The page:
Thursday morning’s debate in the venerable Oxford Examination Halls was an Oxford Farming Conference classic and one of the most challenging for years.
It set left wing Guardian journalist George Monbiot against almost everyone in the hall and specifically against David Caffall, chief executive of supply trade body the Agricultural Industries Confederation.
Asking Mr Monbiot to speak was akin to inviting the fox into the hen house.
He had spent the previous day across the street at what is billed as the Real Oxford Farming Conference where various organic and small farmer groups hold court.
To say Mr Monbiot is against the farming support mechanism is a real understatement.
He detests it and likened it to the vassal tax of medieval times where the bigger the landholding the more the landowner could extract from the system regardless of what they put in.
No sector escaped his rage.
Hill farming in Wales was ruining the countryside and producing insignificant amounts of food. Rich farmers were splashing their bloated subsidies on race horses and private jets and arable contract farmers were practising “smash and grab farming” leading to the rape of the countryside and massive soil erosion.
Britain’s soils were being so depleted that they could only sustain another 100 harvests.
Claiming to represent the 99% of the population who do not receive farm subsidies, he said the poorest consumers had a raw deal.
Farm subsidies cost every family £245 per year when they were already paying 45% of their total income in taxation through various routes, he said.
“Meanwhile some very rich people receive a lot of money,” added Mr Monbiot.
“In the same month that the Government put a cap of £26,000 on the income of families receiving benefits, Farm Minister George Eustice successfully argued against a £260,000 cap on EU farm subsidies.”
Scottish farming received only collateral damage from Mr Monbiot’s onslaught with a comment about paying farmers who only had a few deer on their hills, but Welsh hill farmers received the full blast.
“People argue that without subsidies there would be less food but I wonder about that,” he said.
“The hill lands of Wales are so bare and denuded from grazing that they produce very little.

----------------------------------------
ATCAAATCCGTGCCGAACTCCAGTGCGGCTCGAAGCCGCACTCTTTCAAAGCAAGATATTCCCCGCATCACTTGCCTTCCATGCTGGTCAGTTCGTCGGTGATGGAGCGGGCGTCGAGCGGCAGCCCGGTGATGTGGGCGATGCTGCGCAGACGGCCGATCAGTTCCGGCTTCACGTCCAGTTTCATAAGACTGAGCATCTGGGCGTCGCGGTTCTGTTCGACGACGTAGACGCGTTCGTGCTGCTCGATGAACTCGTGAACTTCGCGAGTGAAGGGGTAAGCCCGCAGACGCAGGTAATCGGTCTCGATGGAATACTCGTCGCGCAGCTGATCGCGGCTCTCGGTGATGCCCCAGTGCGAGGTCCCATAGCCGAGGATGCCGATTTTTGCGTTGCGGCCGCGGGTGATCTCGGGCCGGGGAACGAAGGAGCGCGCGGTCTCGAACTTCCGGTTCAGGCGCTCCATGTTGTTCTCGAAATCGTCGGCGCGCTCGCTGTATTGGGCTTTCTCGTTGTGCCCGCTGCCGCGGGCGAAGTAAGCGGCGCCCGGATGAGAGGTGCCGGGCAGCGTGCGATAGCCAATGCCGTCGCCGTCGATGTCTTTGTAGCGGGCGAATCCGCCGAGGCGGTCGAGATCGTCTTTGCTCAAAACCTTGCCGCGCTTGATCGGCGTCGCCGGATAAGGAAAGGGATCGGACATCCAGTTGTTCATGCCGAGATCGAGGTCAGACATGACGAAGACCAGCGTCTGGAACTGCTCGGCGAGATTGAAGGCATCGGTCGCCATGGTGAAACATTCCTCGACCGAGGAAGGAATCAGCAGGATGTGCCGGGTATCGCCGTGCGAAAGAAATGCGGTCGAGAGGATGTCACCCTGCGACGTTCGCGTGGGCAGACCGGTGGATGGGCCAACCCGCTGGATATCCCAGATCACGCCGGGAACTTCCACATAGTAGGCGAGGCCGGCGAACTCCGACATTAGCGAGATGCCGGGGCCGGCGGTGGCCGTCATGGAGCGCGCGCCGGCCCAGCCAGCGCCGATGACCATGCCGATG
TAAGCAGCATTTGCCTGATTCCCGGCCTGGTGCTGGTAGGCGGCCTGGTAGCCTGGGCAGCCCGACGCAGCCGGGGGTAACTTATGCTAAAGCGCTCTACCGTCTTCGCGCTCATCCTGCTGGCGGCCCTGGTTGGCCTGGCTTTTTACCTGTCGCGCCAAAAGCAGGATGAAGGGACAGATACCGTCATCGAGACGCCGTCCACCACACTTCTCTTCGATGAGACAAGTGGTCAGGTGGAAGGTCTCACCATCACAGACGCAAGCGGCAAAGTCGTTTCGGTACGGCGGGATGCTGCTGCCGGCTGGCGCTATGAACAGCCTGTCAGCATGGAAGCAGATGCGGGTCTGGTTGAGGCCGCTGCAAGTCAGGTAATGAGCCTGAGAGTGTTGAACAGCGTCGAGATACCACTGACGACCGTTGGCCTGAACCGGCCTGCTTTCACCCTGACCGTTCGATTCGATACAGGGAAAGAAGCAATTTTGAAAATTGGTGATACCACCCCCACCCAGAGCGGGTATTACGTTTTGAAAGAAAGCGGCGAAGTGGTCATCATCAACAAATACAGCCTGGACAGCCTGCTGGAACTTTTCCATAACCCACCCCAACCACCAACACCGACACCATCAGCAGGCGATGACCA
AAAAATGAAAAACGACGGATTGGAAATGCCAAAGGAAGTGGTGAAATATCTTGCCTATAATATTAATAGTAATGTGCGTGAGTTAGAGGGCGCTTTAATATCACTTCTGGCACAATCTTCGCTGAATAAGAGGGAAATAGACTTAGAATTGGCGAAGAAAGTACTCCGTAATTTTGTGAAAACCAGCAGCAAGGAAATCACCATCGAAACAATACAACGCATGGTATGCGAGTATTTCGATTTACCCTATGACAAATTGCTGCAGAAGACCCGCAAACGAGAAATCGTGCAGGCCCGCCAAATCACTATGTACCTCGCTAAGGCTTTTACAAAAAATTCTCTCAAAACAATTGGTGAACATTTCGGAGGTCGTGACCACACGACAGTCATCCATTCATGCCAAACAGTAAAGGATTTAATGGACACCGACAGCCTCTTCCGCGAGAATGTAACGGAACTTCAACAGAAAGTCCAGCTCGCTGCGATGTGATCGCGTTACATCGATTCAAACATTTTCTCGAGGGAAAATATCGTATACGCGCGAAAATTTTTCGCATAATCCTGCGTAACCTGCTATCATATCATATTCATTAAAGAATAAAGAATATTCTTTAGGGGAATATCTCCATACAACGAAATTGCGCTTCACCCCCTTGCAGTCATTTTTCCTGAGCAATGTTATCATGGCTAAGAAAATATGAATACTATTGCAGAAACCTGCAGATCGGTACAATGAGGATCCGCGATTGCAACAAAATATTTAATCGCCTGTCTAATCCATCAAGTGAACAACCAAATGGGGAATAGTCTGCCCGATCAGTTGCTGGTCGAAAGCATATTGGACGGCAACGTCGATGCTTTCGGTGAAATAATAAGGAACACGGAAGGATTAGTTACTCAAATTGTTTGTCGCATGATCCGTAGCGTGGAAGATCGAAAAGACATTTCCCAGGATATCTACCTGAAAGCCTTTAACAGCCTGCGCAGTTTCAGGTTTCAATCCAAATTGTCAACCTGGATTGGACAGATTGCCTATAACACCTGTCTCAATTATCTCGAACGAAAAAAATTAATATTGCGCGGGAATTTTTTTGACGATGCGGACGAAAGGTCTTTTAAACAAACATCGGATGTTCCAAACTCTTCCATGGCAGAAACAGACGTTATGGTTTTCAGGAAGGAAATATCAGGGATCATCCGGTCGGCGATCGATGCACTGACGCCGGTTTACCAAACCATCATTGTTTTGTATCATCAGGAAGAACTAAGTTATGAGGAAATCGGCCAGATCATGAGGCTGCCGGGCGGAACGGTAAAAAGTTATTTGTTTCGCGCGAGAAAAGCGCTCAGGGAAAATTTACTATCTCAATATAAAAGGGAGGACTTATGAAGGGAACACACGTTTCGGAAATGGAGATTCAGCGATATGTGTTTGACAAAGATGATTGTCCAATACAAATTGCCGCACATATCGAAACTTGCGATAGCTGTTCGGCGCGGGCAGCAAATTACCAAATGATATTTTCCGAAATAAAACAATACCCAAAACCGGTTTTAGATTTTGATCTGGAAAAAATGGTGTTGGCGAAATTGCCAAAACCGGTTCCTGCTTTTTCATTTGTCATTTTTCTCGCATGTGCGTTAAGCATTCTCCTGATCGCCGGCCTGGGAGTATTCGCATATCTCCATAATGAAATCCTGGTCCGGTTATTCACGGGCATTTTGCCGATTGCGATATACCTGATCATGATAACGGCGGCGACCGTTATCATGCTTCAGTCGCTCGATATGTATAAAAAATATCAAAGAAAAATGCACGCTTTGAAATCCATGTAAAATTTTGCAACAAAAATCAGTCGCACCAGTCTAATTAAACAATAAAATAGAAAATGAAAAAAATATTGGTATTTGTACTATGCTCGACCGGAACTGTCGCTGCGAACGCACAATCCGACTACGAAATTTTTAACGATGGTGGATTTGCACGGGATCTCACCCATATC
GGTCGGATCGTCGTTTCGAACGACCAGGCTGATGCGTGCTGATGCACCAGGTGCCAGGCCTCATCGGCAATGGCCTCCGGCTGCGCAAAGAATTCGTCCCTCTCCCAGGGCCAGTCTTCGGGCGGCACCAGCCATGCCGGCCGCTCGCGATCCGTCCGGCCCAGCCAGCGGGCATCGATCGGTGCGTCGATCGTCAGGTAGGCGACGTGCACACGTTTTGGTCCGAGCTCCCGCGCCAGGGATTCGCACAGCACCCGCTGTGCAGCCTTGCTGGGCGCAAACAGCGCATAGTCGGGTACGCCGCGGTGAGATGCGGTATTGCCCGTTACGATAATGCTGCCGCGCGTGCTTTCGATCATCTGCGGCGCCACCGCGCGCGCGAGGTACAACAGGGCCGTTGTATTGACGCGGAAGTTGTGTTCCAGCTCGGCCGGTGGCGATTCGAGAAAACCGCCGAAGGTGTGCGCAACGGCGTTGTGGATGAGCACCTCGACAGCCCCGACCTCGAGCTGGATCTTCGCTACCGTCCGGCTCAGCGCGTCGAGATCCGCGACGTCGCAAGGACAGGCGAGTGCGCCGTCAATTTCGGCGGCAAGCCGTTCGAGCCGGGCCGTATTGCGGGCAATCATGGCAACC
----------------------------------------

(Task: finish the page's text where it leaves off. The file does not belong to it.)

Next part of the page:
“Three quarters of Wales is grazed but the country still imports seven times more meat than it exports.”
Furthermore the downstream water damage to better lands from not having enough trees in the uplands meant upland sheep production was causing a net loss of agricultural production.
“The second justification is that farm subsidies to hill areas keep people on the land,” he added.
“The fact is that only 1.4% of rural dwellers have their own farms. Consolidation has been massive.
“Over the road at the Real Oxford Farming Conference there are people who only want a few hectares to farm.”
Mr Monbiot contended that the hill farmers in Wales would find alternative employment looking after the forests and woodlands which would replace their sheep.
NFU opposition to such a strategy was “deeply hypocritical,” he said.
There was much more, including the assertion that George Eustice spent much of his time “slashing” cross-compliance measures to the benefit of farming and the detriment of the environment.
It would be fair to say the applause for Mr Monbiot’s speech was polite but lacked much enthusiasm.
Most of the 450 delegates would be wondering how they would respond if they were in David Caffall’s shoes.
They didn’t have to worry too much. Mr Caffall may be quietly spoken but he is methodical and not easily flustered.
“I am proud of the way British farmers go about their business. It deserves to meet public approval not grudging acceptance. I think farmers have been highly proactive and should be encouraged rather than ridiculed.”
“What about the 1.1m acres which farmers have put into unpaid environmental schemes and the 50,000kms of new hedges which have been planted?”
There were now 5,030 registered agronomists in the UK advising on responsible pesticide use.
NFU president Meurig Raymond also rose to Mr Monbiot’s challenge. Speaking from the heart of the hall, he said that his approach to running his family farming business in Pembrokeshire was shared by 99.9% of farmers.
“It is simply to pass on the farm in better condition. If we are to keep investing we need the support. Remember too that the payments are as much a consumer payment as a farming subsidy.”
Mr Monbiot claimed not to understand that line of argument.
“It is simple. It keeps food prices down and that is recognised across the EU,” retorted Mr Raymond.
Devon farmer and NFU deputy president Minette Batters said she was shocked at Mr Monbiot’s approach. “When are you going to challenge the supermarkets?” she asked.
He had “railed against them for years”, he said. “It is hard to know where to start with the NFU they are against forestry, against small farmers and they are in bed with supermarkets.”
It was quite a war of words.